The FCC also rejected Massportís argument that the Continental antenna acts as a "hub"ówhich is not protected by the OTARD rulesóbecause the antenna distributes services to other receiving antennas housed within, for example, laptop computers. The FCC said that when a leaseholder or property owner uses an antenna to send and receive signals strictly within its premises and not to multiple customer locations, the antenna user is using the antenna for its own purposes, even if invitees such as houseguests or business customers receive the signals.

The Restrictions Unreasonably Impaired Installation, Maintenance or Use

The FCC noted that not all restrictions on OTARD antennas are impermissibleóonly those that unreasonably delay, prevent or increase the cost of the installation, maintenance or use of an antenna, or preclude reception or transmission of an acceptable quality signal. The FCC found that Massport restrictions were prohibited under this test for several reasons. The Massport lease includes provisions:

  • limiting the use of the facilities to those specified; and
  • prohibiting interference with the effectiveness of any communications system.

The FCC found that these lease provisions:

  • could require Continental to discontinue use of or remove its Wi-Fi antenna;
  • would prevent the installation and use of an OTARD covered antenna; and
  • should be preempted by the OTARD rules absent some exception.

Continentalís lease also prohibited making alterations to the leased premises without submitting an application to, and receiving the permission of, Massport as landlord. Massport argued that Continental did not submit the required request for permission to make an alteration in connection with installation of the Wi-Fi antenna. The FCC found that such prior approval provisions with respect to OTARD antennasówhich unreasonably delay antenna installation and discourage people from attempting to use such antennas due to the added inconvenience and uncertainty they createóare prohibited.

The FCC did not address whether the scope of work required to install Continentalís Wi-Fi system was an invasive or structural alteration to the premises, which under the lease required Massportís approval, although it seems unlikely that such an alteration was involved. More likely, the lease alteration provisions did not even apply to the installation of Continentalís Wi-Fi antenna system which was likely not invasive and merely involved connecting wires to a preexisting communications line (fiber optic, telephone or cable) and plugging the antenna into an electrical outlet.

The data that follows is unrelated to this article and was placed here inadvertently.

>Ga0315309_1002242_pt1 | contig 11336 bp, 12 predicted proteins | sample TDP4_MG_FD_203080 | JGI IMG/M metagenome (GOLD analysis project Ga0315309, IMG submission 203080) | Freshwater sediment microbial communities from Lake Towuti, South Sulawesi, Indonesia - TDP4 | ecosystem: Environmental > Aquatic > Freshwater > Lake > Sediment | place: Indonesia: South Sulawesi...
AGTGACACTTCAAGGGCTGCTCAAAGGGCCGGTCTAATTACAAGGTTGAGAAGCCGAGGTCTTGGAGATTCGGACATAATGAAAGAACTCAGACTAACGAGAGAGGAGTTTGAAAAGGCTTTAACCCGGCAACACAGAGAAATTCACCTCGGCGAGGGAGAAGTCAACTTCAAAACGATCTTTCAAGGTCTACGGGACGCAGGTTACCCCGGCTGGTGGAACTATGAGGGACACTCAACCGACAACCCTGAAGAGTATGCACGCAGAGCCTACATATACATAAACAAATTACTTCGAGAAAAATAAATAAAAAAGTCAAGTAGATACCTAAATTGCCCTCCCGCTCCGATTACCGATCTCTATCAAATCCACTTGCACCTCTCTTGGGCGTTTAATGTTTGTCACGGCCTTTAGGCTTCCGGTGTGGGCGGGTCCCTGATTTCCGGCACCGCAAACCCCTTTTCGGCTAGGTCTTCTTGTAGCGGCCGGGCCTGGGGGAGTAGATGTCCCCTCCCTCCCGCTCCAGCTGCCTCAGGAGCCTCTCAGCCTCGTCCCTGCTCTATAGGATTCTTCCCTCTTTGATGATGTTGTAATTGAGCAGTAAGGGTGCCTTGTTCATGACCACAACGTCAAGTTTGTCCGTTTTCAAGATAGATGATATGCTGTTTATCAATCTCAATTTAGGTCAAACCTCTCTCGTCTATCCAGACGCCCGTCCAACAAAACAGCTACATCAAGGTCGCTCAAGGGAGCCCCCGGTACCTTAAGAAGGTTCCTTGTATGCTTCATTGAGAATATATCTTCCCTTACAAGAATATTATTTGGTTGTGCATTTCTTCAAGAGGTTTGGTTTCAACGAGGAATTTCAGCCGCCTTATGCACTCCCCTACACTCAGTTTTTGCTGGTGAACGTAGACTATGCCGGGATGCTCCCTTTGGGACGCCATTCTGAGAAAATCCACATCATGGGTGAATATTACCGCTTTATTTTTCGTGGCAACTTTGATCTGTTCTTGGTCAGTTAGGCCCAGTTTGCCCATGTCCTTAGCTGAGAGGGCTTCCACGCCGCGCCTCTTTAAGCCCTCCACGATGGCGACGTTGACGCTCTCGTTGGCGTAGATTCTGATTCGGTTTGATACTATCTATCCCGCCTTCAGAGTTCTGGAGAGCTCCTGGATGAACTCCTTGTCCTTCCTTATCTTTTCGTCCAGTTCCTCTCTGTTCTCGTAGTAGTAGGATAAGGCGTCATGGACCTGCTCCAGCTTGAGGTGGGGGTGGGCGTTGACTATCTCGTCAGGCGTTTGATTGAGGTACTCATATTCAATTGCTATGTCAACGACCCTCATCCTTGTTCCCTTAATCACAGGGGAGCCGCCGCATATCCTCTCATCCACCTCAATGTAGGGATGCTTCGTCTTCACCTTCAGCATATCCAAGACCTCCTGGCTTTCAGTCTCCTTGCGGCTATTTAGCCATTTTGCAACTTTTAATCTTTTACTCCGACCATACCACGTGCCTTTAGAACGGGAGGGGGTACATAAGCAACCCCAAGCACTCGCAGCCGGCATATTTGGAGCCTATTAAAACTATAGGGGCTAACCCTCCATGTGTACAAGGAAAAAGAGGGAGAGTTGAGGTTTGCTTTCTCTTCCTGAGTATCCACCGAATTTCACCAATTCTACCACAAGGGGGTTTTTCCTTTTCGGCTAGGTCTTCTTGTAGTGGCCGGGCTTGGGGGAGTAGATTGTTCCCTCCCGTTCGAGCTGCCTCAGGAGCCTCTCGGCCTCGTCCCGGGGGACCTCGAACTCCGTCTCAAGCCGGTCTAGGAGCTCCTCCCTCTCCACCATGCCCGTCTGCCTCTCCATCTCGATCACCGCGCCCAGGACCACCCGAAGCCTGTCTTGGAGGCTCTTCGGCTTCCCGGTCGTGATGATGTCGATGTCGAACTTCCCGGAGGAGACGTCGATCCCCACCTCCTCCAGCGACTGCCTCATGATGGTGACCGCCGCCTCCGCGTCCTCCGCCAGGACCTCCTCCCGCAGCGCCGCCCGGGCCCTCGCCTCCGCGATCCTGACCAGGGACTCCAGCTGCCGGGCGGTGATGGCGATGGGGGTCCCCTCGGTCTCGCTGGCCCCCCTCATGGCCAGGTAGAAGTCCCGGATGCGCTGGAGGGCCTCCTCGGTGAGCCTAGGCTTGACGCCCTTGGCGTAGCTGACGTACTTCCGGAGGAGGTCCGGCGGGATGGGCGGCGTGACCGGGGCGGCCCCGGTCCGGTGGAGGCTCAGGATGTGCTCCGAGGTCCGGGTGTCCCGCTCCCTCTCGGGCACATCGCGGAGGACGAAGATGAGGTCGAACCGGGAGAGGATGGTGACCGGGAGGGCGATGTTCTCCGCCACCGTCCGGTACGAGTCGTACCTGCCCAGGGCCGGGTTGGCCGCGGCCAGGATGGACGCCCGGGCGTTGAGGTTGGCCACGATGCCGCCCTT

Massport argued that one of several exceptions to the OTARD rules allow enforcement of the Continental lease. First, it argued that a "central antenna" exception (in which a landlord makes available a master antenna to all tenants) should apply. However, the FCC found that if Continental were required to use Massportís "central antenna" facilities, it would be denied the opportunity to use its own service provider and would be limited to whatever type of services, level of network security, quality of service, and signal strength Massportís contractor provided and to the cost and timeframe at which the contractor was able to offer the service. Therefore, the FCC found that Continental would be impermissibly impaired in its attempts to secure the terms and quality of service it desired.

Massport also argued that the restrictions in its lease qualify under the safety exception to the OTARD rules because: